Gas and Electricity Regime: A Dynamic Example of Interdependence. It was used there
(pp. ii–iii and 316) to explain the nature of the energy relationships among Canada,
the United States, and Mexico; but it applies equally well here in a broader context.
Looking Ahead to
“Sustainable Development”

We can get it right . . . if we work at it.

This book has tried to apply objective principles of economics to choices
about energy, and its emphasis on balance presupposes that a workable con-
sensus can move us toward “sustainable development.” This increasingly
popular phrase implies that optimizing sometimes needs to take precedence
over maximizing. The idea is as solidly grounded in broadly self-interested
economics as it is in practical politics. It influences individual choices about
energy-related lifestyles or investment decisions, as well as national policy.
The MIT Dictionary of Modern Economics defines “optimum” as “the ‘best’
situation or state of affairs.” But it speaks also of “constrained optimism,” iden-
tified as “the best that can be achieved in view of existing limits.” Roughly a
century ago, Italian economist Vilfredo Pareto described a special case of op-
timality that consequently bears his name. In a “Pareto optimum,” the same
dictionary explains, “the economy’s resources and output are allocated in such
a way that no reallocation can make anyone better off without making at least
one other person worse off.”1 That might be a recipe for consensus, but of
course these are idealized goals. The U.S. “energy balance” in the first quarter
of the twenty-first century is unusually shaky, so a more realistic objective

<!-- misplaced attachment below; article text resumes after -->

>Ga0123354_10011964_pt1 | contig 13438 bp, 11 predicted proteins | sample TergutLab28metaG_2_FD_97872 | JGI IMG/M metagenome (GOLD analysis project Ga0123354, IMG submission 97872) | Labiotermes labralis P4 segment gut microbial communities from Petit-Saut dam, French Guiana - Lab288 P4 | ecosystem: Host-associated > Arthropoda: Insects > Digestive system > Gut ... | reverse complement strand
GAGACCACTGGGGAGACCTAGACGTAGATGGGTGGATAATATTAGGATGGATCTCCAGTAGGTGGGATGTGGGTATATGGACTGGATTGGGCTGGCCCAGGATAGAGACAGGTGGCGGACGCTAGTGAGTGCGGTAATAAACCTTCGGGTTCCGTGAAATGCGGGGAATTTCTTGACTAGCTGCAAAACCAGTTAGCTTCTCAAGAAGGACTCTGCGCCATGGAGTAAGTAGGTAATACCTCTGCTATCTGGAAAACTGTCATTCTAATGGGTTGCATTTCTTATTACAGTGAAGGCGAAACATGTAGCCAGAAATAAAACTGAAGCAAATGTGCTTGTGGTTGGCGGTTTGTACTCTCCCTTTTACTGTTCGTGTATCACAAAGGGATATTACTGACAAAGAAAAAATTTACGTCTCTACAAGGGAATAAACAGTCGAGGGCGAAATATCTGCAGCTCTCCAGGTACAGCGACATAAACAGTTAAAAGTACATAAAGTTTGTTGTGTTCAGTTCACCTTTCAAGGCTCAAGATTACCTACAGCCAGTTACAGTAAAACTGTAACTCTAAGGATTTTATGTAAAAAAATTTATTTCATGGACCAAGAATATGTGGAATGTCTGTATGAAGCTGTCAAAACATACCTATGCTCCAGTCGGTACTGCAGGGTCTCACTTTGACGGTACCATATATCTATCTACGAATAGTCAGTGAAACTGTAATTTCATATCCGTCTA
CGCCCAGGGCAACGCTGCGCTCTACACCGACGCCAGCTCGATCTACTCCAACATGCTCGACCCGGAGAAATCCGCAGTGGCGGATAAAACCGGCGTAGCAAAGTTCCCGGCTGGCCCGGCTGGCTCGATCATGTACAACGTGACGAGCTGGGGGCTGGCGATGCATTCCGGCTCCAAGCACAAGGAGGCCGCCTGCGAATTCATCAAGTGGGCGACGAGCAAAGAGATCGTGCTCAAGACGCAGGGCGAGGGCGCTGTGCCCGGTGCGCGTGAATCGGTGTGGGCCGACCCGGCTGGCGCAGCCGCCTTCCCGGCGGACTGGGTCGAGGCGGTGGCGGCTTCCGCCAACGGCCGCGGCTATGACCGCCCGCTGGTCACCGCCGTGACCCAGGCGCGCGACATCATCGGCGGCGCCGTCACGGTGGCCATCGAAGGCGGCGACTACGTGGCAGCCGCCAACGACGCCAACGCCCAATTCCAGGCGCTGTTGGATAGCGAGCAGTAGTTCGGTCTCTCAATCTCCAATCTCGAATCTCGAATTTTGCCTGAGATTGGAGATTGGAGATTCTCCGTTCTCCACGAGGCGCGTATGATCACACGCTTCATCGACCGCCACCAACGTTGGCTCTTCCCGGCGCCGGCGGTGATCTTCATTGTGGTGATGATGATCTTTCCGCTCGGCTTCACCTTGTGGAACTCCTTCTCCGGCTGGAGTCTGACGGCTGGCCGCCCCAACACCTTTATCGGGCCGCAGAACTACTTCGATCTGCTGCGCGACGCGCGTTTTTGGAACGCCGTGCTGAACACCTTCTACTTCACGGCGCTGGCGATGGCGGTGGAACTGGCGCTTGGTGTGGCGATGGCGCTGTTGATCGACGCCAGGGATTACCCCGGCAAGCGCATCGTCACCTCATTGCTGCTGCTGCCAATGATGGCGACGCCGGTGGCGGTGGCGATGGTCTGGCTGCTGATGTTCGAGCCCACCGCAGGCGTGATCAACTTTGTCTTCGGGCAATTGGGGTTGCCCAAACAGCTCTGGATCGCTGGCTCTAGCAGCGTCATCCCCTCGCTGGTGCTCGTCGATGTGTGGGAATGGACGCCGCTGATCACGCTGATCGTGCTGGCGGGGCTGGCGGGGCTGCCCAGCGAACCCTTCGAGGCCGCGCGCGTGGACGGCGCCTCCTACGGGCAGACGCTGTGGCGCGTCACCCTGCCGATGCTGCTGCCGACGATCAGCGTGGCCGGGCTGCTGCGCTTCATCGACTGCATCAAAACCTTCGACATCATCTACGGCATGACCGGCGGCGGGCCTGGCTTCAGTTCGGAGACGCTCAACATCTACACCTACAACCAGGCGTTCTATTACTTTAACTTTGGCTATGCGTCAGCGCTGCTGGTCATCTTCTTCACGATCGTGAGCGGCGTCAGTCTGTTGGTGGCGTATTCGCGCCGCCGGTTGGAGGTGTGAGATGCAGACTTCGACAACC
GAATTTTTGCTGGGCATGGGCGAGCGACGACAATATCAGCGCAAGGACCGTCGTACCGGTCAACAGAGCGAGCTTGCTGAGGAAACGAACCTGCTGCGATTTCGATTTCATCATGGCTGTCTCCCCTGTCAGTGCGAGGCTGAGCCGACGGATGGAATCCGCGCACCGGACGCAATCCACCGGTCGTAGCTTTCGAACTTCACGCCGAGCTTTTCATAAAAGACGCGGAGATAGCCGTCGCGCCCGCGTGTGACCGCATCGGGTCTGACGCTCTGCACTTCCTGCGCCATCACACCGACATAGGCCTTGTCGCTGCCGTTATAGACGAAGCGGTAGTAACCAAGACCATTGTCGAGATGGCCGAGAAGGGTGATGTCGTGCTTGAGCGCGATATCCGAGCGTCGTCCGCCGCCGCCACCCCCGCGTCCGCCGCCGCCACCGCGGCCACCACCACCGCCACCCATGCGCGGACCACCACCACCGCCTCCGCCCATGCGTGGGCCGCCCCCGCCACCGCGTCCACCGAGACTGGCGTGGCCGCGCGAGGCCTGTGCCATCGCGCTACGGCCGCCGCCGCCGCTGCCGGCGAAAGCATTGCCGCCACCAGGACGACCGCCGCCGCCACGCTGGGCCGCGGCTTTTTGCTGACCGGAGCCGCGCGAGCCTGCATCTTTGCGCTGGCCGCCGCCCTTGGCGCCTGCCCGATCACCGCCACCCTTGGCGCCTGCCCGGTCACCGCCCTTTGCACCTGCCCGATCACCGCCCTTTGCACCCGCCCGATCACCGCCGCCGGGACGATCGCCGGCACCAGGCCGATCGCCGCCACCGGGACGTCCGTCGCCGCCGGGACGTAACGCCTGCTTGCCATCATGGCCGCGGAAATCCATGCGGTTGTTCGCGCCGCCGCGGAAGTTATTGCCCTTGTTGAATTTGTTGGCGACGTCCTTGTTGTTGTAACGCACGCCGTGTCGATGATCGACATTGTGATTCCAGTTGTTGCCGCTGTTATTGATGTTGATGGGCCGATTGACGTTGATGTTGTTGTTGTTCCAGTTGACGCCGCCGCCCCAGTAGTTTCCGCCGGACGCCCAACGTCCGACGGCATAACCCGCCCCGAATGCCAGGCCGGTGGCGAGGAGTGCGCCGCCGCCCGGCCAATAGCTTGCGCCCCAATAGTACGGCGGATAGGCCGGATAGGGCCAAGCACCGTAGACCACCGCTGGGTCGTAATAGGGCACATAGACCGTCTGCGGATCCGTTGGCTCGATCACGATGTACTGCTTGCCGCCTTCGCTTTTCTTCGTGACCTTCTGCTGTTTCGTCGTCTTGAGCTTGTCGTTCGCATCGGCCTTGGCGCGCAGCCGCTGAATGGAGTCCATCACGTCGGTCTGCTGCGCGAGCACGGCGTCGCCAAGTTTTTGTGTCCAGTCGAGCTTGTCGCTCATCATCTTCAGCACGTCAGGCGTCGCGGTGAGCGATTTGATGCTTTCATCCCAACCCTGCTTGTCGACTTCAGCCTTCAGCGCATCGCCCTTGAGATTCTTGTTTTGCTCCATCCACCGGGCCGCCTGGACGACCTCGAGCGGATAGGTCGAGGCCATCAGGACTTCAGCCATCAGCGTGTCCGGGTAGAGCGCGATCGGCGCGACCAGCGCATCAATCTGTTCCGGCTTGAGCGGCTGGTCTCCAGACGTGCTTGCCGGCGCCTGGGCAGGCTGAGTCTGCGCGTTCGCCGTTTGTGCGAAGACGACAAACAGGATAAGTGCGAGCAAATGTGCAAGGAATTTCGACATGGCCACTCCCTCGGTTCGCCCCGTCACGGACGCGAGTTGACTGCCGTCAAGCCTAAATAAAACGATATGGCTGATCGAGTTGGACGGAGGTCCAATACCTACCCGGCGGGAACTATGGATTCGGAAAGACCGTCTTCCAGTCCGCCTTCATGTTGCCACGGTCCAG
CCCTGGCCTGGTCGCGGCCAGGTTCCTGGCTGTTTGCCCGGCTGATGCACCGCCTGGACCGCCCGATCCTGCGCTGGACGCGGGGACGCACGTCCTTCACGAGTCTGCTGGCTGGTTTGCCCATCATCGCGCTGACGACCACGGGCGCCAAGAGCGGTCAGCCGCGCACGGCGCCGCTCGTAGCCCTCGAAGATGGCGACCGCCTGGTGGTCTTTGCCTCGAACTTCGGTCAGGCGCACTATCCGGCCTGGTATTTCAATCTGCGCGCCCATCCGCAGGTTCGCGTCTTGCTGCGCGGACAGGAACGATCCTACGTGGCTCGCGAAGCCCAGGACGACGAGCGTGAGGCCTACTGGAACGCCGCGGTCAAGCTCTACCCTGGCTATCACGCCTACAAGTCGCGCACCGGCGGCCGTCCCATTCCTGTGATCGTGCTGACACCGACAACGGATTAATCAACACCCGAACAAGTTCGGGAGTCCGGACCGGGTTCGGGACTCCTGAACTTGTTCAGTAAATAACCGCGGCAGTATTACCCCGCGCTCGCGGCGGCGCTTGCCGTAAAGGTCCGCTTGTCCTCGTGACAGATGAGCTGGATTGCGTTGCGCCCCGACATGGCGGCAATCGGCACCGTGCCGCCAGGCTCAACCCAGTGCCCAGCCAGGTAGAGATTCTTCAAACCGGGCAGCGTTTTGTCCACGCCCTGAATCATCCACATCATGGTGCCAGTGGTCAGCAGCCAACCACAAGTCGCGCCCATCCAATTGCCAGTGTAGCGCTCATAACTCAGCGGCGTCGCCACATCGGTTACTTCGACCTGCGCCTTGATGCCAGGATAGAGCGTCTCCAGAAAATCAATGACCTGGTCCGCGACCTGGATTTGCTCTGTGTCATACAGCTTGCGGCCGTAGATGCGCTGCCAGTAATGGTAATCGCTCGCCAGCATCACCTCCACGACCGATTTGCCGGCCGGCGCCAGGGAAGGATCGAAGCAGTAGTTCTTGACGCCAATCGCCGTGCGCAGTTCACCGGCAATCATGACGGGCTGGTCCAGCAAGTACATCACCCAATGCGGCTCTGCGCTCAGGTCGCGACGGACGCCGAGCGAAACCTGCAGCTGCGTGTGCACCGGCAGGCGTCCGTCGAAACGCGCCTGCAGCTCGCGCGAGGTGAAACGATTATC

would be some utilitarian variation of “the greatest happiness for the greatest
number.”2 But even that formula requires modification. Equity insists that
some progress be sought toward all goals; realism insists simultaneously that
not every actor or cause will be equally satisfied.
The main drawback to achieving—or even defining—sustainable develop-
ment is that it requires an understanding of today’s energy outlook, which
offers challenges on many fronts simultaneously. Yet attempts to maximize
results for the individual goals of lesser order—involving supply, consumption,
gross profit, or even avoiding environmental disturbances completely—are
Looking Ahead to “Sustainable Development” 185

The phrase sustainable development was applied initially only to the inter-
relationship of orderly economic growth and environmental stewardship, but
it can easily be extended to touch on every goal within the energy mobile.
Even if energy practices combine what is deemed to be “acceptable” economic
growth with what is considered “appropriate” environmental protection, they
will not keep peace very long unless they are also affordable, reliable, adequate
to needs, and achievable in whatever timeframe is available. In short, only a
balanced package will sell—in the marketplace and to an electorate, since
energy structures depend on both.
This is not altruistic economics. Those two words are contradictory.
Totally selfish energy choices can yield short-term gains that may make them
seem well-advised, but the long-term interest of almost all individuals within
the U.S. economy lies in continuing development generally.